Imagine all those boring jobs that could become fun…when you have to take the rubbish out….just glide down to the bin, throw the rubbish in, and gracefully glide back again!! Think of all the things that would suddenly become easier and more enjoyable and let me know!!
What things would become really difficult if your backyard froze?
How could you overcome this?
Draw I-Quad in skates.
There’s some bowling vouchers in it for the most creative answers!!
I also dropped by one of the two primary schools, Kilbuck Elementary. The building also houses one of the two Yup’ik immersion schools. This looks very different to Horsham West PS doesn’t it? It is on stilts just like City Hall, I wonder why?
Kilbuck is one the schools in the Lower Kuskokwim School District. http://lksd.org
LKSD has a virtual science program, http://learnscape.org/blog Check out the flash animation on this page for how rocks are formed it’s awesome!
More soon, keep in touch.
Imagine you are small and flat like I-Quad visiting the post office. You accidentally get posted with the mail! Tell of your adventures!
Visit Australia Post web site and find out how much it would cost to post a letter to Alaska and how long would it take to get there?
To find out all about Bethel click here.
How is it different to where you live?
I got a special visitors badge from City Hall!
Have arrived safely at 60 degrees 46 minutes north latitude and 161 degrees and 50 minutes west (remember the first red dot on the Clustrmap?). The sun is shining and it is snowing.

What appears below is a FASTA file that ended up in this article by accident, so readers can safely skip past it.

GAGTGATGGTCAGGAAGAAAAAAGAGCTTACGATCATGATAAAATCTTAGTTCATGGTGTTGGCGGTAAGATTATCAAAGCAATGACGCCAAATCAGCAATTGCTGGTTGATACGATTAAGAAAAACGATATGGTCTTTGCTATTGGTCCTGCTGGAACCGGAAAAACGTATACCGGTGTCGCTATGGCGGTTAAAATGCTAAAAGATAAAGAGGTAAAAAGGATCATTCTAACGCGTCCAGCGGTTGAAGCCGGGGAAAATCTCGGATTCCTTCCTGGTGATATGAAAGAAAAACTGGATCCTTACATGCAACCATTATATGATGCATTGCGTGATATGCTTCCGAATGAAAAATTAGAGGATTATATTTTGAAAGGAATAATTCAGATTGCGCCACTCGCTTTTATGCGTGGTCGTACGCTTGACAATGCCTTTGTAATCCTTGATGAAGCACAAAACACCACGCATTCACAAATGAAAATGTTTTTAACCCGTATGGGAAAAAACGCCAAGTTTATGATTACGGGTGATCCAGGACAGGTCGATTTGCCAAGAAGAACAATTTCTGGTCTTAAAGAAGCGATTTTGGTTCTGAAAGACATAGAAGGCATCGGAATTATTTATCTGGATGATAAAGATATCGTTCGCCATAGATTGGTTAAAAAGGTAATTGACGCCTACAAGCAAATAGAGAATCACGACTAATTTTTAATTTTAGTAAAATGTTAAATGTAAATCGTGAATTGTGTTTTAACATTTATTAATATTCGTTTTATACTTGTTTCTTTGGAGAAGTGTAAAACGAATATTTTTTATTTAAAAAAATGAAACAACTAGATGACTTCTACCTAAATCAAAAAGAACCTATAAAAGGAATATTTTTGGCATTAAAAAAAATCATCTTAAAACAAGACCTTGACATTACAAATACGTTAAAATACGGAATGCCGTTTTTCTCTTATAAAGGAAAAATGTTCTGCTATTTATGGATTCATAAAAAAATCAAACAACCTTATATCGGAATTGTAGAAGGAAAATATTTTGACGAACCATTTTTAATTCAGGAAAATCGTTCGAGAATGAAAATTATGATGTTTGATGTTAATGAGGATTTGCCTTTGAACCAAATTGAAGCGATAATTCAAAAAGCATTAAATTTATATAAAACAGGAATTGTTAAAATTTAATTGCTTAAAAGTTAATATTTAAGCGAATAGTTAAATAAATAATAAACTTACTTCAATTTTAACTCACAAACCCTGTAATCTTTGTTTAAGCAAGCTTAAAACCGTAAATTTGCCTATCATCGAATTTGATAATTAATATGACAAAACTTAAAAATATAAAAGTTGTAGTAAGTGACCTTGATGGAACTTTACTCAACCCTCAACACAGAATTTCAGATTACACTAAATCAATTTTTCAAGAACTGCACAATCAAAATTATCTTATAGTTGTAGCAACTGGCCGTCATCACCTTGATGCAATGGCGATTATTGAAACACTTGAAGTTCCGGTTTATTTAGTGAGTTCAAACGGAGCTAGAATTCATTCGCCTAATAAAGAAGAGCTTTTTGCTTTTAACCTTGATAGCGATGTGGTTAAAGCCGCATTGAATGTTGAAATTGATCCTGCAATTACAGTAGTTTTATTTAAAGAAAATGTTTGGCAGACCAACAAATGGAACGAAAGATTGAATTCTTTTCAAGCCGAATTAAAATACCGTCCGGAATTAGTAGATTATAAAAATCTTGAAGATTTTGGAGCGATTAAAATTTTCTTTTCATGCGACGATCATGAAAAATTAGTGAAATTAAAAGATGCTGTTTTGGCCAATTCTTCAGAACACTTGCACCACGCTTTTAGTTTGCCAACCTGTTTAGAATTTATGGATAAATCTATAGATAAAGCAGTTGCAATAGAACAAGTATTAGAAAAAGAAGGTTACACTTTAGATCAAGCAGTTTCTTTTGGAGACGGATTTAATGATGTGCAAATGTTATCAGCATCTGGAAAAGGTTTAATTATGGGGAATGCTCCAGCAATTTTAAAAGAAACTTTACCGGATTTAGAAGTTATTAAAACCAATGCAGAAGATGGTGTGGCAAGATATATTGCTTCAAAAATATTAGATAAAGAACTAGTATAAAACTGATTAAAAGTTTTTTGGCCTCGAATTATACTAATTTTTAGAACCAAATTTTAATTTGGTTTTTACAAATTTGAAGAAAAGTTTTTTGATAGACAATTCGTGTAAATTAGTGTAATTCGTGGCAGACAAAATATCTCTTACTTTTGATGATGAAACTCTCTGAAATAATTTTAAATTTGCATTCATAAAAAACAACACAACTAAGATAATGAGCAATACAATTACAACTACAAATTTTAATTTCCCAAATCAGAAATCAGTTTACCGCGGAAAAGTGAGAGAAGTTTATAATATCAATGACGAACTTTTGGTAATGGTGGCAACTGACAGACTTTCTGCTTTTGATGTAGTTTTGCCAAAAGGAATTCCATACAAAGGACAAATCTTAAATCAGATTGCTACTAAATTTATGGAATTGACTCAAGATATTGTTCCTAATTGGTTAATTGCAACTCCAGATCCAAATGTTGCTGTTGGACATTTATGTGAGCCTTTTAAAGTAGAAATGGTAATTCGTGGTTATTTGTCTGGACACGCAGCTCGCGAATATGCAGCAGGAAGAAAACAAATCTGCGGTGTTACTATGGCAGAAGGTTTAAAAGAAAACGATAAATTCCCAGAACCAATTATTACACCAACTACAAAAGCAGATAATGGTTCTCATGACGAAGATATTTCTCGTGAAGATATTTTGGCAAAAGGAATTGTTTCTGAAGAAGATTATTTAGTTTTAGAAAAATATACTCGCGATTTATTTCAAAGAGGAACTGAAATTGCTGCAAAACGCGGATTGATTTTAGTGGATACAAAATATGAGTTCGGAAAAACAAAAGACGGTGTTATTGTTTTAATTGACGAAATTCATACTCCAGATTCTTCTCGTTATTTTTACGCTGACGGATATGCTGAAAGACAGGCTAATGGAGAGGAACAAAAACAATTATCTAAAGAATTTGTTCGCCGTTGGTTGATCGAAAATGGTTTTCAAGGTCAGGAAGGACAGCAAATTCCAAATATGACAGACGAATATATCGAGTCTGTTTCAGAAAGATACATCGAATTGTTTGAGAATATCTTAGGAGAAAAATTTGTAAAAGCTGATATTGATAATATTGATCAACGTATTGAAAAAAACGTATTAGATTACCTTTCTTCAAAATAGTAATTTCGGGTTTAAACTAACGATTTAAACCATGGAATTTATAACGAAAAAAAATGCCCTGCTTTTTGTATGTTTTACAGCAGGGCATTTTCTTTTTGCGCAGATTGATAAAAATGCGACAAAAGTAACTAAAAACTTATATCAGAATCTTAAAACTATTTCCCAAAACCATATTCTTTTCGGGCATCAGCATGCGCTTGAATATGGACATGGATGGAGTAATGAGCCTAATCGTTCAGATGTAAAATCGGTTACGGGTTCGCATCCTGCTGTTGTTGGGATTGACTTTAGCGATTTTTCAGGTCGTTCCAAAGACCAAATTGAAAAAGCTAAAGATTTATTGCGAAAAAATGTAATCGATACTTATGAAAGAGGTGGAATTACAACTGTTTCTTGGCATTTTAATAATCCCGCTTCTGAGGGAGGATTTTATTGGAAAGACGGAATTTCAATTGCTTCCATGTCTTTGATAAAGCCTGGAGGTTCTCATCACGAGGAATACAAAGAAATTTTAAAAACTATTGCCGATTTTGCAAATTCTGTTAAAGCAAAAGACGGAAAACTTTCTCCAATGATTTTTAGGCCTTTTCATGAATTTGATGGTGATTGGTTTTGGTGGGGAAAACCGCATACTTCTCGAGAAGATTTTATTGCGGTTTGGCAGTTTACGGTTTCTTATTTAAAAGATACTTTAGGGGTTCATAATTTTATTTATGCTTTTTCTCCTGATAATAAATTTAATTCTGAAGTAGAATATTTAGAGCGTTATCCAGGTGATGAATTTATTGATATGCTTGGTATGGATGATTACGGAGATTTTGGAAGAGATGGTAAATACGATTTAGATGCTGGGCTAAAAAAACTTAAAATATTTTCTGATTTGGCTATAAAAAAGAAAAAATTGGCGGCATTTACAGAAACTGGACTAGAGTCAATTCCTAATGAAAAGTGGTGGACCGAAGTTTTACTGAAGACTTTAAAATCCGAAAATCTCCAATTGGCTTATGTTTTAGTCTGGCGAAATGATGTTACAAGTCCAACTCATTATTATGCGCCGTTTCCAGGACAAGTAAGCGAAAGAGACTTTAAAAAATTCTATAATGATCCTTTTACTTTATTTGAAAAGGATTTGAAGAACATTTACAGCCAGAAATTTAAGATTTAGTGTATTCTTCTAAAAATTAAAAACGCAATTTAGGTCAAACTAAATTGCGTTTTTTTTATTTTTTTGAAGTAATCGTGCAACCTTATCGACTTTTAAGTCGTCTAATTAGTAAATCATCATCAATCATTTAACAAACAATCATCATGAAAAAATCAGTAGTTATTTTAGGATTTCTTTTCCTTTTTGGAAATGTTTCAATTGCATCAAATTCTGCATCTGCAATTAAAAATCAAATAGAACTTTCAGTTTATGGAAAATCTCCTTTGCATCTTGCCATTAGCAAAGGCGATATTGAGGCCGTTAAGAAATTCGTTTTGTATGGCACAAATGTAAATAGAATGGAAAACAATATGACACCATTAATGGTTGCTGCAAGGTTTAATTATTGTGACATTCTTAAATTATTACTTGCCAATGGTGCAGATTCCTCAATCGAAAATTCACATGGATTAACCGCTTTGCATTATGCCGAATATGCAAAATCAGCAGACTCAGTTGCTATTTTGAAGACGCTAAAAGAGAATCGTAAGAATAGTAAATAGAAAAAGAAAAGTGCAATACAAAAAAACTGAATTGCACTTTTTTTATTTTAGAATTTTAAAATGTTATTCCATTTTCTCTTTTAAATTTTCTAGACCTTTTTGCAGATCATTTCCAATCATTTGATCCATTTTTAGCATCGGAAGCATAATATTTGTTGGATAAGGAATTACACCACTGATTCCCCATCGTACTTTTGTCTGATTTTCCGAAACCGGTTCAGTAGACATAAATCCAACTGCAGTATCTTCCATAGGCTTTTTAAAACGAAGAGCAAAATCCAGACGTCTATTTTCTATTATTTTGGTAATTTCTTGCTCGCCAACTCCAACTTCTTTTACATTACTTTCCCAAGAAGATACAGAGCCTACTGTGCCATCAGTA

Pam (Dr Bumsted) met me and took me home. I’m resting now. More later.
I-QuadIf you went to Alaska, what are four things that you would take with you and why? Loook at the Google Map on the right to see my journey so far.
Hey! I made a great little friend on the weekend! You can make him do tricks…click here to try for yourself. Send in a comment and tell me what you can make him do.
Maybe you know of an exciting place that I could travel to?
If you have a friend or relative who lives in another part of Australia or even another country then write to me and tell me where I would go and what I might see and do.
My plan is to be sent from one location to another and I will post my exciting journey up on my blog for my Horsham West PS friends to see.
So kids….ask your friends and relatives if they would like me to visit them and write and tell me about it. I will let you know where I decide to go .So get writing NOW!
Thankyou for helping me name the places in Horsham. With your help I have sent my holiday Pictures to my family! Click here to see the list of winners. Collect your Kids’ Capers free passes and runners-up can collect a free pen donated by Cartridge World.